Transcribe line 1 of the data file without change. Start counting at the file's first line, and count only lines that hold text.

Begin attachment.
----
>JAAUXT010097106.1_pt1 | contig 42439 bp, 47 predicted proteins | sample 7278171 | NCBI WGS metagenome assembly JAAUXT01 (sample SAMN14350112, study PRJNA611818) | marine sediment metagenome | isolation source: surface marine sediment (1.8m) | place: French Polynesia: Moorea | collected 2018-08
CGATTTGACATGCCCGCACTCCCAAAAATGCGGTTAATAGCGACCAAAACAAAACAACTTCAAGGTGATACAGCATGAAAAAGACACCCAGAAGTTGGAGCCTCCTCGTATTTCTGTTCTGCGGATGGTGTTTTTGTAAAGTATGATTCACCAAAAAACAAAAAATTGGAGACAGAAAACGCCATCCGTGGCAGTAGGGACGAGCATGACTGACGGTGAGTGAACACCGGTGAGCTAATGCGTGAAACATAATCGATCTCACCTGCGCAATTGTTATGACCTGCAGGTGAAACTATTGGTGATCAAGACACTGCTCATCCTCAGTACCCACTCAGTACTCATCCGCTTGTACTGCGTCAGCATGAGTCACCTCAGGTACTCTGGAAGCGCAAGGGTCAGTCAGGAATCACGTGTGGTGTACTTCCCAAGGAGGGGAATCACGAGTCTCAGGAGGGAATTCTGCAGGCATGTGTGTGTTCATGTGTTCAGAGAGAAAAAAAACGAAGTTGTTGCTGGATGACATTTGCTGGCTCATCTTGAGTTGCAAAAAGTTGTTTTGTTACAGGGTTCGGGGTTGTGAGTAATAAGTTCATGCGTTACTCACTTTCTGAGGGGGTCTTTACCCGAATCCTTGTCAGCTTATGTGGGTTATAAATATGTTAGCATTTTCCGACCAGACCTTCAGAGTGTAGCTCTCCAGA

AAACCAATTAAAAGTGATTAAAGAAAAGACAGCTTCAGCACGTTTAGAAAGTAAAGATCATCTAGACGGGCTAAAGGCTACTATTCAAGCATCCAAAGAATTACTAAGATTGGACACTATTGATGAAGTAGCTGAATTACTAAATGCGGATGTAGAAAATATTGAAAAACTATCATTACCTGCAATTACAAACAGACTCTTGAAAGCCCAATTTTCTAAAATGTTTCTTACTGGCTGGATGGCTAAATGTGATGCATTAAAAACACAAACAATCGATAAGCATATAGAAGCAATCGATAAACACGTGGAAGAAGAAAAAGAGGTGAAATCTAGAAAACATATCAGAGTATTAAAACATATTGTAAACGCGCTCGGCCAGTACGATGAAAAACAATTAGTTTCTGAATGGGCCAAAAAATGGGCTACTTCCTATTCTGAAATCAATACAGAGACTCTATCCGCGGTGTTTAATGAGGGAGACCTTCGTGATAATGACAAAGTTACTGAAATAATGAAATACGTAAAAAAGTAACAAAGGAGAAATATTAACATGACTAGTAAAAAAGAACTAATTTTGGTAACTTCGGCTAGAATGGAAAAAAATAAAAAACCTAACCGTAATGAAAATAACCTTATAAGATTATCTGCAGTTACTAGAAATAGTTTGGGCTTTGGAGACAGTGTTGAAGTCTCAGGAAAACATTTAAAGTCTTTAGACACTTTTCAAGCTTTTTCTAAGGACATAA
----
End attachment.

>JAAUXT010097106.1_pt1 | contig 42439 bp, 47 predicted proteins | sample 7278171 | NCBI WGS metagenome assembly JAAUXT01 (sample SAMN14350112, study PRJNA611818) | marine sediment metagenome | isolation source: surface marine sediment (1.8m) | place: French Polynesia: Moorea | collected 2018-08